For Immediate Release, October 3, 2012
Contact: Jaclyn Lopez, (727) 490-9190
Rare, Dime-size Puerto Rican Frog Protected Under Endangered Species Act
Threatened by Gas Pipeline, Go-karts and Trash
ST. PETERSBURG, Fla.— The U.S. Fish and Wildlife Service announced today it will protect a rare, recently discovered Puerto Rican frog, the coquí llanero, as an endangered species under the Endangered Species Act. The protection includes 615 acres of freshwater wetland as critical habitat in northern Puerto Rico. The tiny frog — about 15 millimeters long, the span of a dime — has been waiting for federal protection since 2007. The decision was made in accordance with a landmark settlement agreement with the Center for Biological Diversity requiring the agency to expedite protection decisions for 757 species.
“The wondrous coquí llanero is finally getting the protection it so desperately needs to survive,” said Jaclyn Lopez, an attorney with the Center. “Lifesaving Endangered Species Act protections will help stave off mounting threats to the coquí’s limited habitat.”
Puerto Rican herpetologists first discovered the coquí llanero in 2005. Recognizing the imminent threats to the coquí’s habitat, the Caribbean Primate Research Center petitioned the Service to list the frog in May 2007. The Center sued in 2010 to force the Fish and Wildlife Service to respond to that petition.
“The coqui is extremely isolated and depends on a delicately balanced wetland, so critical habitat protection is essential to its survival,” said Lopez. “Despite its relative rarity, the coquí’s presence in this wetland is significant. It indicates a healthy wetland that helps a variety of species survive, gives protection against flooding and recharges groundwater.”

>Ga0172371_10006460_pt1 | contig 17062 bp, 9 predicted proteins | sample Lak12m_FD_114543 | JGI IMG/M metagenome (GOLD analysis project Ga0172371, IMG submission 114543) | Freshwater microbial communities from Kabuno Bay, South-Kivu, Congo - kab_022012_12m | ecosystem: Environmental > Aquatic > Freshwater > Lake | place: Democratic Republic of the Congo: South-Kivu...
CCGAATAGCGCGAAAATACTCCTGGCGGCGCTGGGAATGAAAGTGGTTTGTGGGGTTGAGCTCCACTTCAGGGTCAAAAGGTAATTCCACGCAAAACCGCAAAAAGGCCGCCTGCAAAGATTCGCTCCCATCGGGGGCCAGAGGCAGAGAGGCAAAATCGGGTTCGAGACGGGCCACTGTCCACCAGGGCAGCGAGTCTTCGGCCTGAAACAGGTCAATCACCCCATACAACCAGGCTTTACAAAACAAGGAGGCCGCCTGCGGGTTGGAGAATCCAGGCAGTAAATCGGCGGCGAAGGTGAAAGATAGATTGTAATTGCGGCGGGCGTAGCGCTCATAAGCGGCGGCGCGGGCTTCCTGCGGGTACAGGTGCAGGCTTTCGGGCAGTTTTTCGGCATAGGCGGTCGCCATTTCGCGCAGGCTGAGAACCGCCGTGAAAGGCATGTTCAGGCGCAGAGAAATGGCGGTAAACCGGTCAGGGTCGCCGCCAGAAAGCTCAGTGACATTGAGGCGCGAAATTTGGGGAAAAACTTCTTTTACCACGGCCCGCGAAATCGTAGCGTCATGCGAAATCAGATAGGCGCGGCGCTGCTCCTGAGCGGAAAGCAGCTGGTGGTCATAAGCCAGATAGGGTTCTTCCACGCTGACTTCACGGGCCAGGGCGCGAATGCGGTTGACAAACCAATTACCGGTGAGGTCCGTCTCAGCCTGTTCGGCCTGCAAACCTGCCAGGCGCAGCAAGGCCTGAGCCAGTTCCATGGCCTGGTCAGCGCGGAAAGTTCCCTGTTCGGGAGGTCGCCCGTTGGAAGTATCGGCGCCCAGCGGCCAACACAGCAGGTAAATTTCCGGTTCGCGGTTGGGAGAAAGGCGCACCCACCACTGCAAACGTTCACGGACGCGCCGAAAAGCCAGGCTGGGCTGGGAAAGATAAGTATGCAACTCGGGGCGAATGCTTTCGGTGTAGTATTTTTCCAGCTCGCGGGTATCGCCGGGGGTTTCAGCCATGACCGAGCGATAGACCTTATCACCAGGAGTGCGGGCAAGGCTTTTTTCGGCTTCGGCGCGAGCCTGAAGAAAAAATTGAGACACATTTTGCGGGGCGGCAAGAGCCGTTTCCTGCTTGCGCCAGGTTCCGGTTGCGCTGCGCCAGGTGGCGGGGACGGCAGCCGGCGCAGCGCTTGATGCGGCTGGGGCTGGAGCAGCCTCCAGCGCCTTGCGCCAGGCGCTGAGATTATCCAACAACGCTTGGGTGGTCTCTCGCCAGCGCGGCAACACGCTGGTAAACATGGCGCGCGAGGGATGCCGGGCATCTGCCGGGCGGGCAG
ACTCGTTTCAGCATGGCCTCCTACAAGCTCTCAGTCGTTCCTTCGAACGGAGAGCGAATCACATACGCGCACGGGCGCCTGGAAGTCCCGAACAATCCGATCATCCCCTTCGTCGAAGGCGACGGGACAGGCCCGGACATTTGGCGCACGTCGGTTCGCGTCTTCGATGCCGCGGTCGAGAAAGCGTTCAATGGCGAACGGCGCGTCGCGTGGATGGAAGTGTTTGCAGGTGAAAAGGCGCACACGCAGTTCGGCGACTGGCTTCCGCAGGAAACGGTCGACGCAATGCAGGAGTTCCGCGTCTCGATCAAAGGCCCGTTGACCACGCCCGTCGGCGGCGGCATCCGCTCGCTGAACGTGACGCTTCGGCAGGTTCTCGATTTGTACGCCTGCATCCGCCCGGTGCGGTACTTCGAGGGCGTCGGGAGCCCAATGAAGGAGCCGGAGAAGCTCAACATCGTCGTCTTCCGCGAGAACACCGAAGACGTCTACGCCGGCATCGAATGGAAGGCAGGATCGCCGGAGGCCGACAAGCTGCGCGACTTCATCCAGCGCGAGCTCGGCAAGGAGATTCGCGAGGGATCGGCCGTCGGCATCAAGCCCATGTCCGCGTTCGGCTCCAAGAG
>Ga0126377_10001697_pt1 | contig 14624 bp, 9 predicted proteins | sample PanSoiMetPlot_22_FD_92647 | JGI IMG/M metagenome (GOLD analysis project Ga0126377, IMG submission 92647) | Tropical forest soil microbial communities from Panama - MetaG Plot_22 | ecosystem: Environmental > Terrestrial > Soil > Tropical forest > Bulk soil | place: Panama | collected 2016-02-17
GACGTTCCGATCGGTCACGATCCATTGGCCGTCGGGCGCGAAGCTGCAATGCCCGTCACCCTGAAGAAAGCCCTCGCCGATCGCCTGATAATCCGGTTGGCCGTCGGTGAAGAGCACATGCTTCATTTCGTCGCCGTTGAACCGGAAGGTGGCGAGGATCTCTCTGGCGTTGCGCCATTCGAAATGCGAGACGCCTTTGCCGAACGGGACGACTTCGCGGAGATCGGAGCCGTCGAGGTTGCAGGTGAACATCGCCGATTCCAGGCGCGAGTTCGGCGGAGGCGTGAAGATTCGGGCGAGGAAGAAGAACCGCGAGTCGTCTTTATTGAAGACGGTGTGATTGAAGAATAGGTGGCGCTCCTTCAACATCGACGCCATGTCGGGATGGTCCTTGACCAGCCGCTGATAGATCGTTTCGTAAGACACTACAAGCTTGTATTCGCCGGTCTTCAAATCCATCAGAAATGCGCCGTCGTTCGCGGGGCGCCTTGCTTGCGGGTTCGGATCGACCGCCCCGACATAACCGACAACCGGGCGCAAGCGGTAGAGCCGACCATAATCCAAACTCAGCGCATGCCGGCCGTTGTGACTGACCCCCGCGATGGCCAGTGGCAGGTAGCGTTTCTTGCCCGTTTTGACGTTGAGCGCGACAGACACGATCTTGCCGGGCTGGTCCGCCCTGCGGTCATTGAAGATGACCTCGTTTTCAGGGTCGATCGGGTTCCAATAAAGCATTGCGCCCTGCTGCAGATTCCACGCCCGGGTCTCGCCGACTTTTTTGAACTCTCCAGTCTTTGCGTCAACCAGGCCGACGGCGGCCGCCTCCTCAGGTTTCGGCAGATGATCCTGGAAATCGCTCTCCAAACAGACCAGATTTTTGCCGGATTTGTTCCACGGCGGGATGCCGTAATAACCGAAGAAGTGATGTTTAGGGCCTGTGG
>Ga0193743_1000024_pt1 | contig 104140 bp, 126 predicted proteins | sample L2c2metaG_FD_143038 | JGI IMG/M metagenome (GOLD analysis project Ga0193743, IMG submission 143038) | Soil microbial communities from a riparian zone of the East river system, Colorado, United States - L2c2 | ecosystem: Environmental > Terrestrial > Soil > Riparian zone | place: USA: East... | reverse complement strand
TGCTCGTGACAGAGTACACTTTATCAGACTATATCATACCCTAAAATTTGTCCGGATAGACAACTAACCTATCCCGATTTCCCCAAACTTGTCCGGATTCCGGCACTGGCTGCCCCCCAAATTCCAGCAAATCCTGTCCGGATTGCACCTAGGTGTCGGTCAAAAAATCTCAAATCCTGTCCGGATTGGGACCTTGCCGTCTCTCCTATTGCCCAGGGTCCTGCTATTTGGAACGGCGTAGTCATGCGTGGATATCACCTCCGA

The coquí llanero is one of 16 coquí found only in Puerto Rico. The common coquí, whose name comes from the male frog’s iconic singing-call “ko-kee,” is a cultural symbol of Puerto Rico. The coquí llanero’s limited range is likely the result of historical and current land uses — including urban development, a go-kart track and a landfill.
The designated critical habitat is made up of freshwater wetlands in Sebana Seca, Toa Baja, that are currently threatened by multiple development projects. A new and very severe threat to the coquí is an ill-conceived, 92-mile-long liquefied natural gas pipeline, misleadingly called Via Verde (“green way”). The construction, operation and maintenance of the pipeline may affect the natural drainage body of the wetland.
The Center for Biological Diversity is a national, nonprofit conservation organization with more than 375,000 members and online activists dedicated to the protection of endangered species and wild places.